The Low-Down On IBM’s Power Systems Sales
March 7, 2022 Timothy Prickett Morgan
Late last year, IBM, under the new regime of Arvind Krishna and in the wake of the acquisition of Red Hat and the spinout of the Kyndryl managed services business, reorganized its businesses and the financial reports it gives to Wall Street investors. Generally speaking, the way Big Blue is talking about itself, from a financial perspective, is more accurate than the reorganization it did after Ginny Rometty had been at the IBM helm for a bit. Which is good. But the one downside is that we lost visibility into the Power Systems platform.
We lamented this when looking at the restructuring of financials when they were announced in October 2021, and were a little surprised when IBM’s top brass didn’t say anything specifically about Power Systems at all during its discussion of its financial results for the fourth quarter of 2021, which we covered in January. This bothered us, and while we had a model to try to figure out Power System sales based on its old reckoning of sales of its Systems group, it was not immediately obvious how to do this with the current presentation.
But we stared at the screen for a while, and then the pie charts and tables IBM has put out, and made some assumptions about Power Systems sales and storage sales from the old data, and have come up with a model for Power Systems sales that covers the full years of 2019, 2020, and 2021. We do not have quarterly data because of the nature of the information that IBM has supplied with the new categories, but we have been able to make a pretty reasonable guesstimate for annual results for these years. We also make the assumption that technical support for each IBM platform – that would be System z mainframes, Power Systems, and storage – is proportional to the revenue streams from that, and have allocated technical support revenues for Power Systems based on this. With this assumption, which is reasonable, Power Systems is about a quarter of revenues for systems and support.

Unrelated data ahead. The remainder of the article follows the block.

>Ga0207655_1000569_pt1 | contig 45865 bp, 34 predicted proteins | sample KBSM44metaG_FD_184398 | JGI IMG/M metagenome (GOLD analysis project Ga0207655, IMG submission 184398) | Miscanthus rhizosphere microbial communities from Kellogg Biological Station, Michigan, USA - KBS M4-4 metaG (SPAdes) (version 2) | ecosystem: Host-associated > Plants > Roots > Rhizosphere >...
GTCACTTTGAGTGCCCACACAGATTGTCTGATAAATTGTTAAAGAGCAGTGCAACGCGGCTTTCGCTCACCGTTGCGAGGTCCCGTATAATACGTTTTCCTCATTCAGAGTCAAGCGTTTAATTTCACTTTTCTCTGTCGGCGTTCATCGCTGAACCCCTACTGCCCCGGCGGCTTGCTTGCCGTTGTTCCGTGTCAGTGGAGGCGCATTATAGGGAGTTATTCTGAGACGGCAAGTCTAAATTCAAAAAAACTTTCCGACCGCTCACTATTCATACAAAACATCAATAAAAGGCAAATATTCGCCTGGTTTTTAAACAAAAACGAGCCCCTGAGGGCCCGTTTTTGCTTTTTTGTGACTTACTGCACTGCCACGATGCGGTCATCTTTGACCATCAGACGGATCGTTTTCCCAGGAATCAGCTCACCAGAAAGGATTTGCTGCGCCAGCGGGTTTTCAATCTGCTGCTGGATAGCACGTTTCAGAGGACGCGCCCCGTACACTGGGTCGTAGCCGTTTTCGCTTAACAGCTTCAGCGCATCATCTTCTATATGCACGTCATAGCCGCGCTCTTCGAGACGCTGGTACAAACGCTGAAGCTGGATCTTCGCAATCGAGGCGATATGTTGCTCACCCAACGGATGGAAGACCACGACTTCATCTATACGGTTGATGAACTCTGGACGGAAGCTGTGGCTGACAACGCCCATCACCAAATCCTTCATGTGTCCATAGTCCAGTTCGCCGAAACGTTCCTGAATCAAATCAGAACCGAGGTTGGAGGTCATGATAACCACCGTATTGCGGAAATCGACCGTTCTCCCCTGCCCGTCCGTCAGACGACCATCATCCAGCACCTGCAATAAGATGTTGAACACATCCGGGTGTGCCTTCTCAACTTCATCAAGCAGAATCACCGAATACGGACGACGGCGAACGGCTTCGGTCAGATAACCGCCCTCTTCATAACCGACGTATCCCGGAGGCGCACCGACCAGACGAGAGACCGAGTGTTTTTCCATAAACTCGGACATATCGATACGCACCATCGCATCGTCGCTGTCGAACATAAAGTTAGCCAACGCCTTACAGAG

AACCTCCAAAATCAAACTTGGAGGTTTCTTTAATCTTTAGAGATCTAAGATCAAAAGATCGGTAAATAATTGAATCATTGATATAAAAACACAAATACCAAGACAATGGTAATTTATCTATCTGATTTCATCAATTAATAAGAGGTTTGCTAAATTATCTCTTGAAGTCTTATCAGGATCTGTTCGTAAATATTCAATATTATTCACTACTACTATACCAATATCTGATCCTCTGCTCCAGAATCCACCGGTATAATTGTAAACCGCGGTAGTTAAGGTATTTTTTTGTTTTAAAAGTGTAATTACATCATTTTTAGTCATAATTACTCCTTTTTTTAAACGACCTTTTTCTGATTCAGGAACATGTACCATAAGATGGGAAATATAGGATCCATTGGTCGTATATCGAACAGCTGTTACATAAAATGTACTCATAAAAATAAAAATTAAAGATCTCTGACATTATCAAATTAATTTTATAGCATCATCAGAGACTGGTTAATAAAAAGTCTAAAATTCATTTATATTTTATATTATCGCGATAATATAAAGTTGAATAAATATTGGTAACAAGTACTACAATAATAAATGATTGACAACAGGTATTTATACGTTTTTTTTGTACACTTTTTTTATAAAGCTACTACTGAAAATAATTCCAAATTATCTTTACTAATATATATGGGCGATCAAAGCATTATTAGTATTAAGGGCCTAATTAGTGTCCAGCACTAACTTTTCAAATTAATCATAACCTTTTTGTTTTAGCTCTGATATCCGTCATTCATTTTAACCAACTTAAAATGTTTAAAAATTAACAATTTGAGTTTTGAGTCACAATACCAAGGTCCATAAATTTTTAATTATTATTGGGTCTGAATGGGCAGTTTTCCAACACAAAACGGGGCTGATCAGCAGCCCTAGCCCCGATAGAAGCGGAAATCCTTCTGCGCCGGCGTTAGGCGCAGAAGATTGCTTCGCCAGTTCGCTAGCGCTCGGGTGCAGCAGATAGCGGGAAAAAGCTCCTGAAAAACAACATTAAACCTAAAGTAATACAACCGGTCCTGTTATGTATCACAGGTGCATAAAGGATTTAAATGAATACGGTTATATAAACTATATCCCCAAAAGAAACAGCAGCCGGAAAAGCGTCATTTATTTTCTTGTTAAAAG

So without further ado, here is IBM’s annual revenues in its new groups and divisions and what we did to pull apart Infrastructure revenues to come up with a Power Systems platform revenue, which includes servers, operating systems, and support:
Despite the fact that the Power9 systems were at the tail end of their cycle and due in part to some high-end Power10 system sales as 2021 came to a close, it looks like Power Systems server revenues (including operating systems, which used to be calculated separately) were essentially flat in 2021 at just a tad over $2 billion. If you do the ratio math on Infrastructure Support, then we estimate Power Systems support represented another $1.47 billion in sales, also essentially flat in 2021. So add it up, and overall Power Systems revenues were up four-tenths of a point to $3.48 billion, and representing 24.5 percent of overall Infrastructure sales for Big Blue.
An important way to think about this is that over the past four years, during the era of the Power9 processor, IBM has probably raked in somewhere around $15 billion in revenues, and even if the Power9 platforms burned $2.5 billion in investment for processor, systems, and software development, the return on investment has been a factor of 6X.
The trouble is, at a $3.5 billion annual business, we don’t think IBM is profiting at an operating level, and that it needs somewhere north of $4 billion a year in revenues to be breakeven and somewhere closer to $5 billion to show a reasonable profit. To be fair, when you add in systems software, database software, middleware, and financing for Power Systems gear, it is quite possible that the Power Systems line is profitable overall. It is hard to say for sure.
Of course, IBM could eliminate all of the confusion and just tell Wall Street and its customers. . . . But it won’t.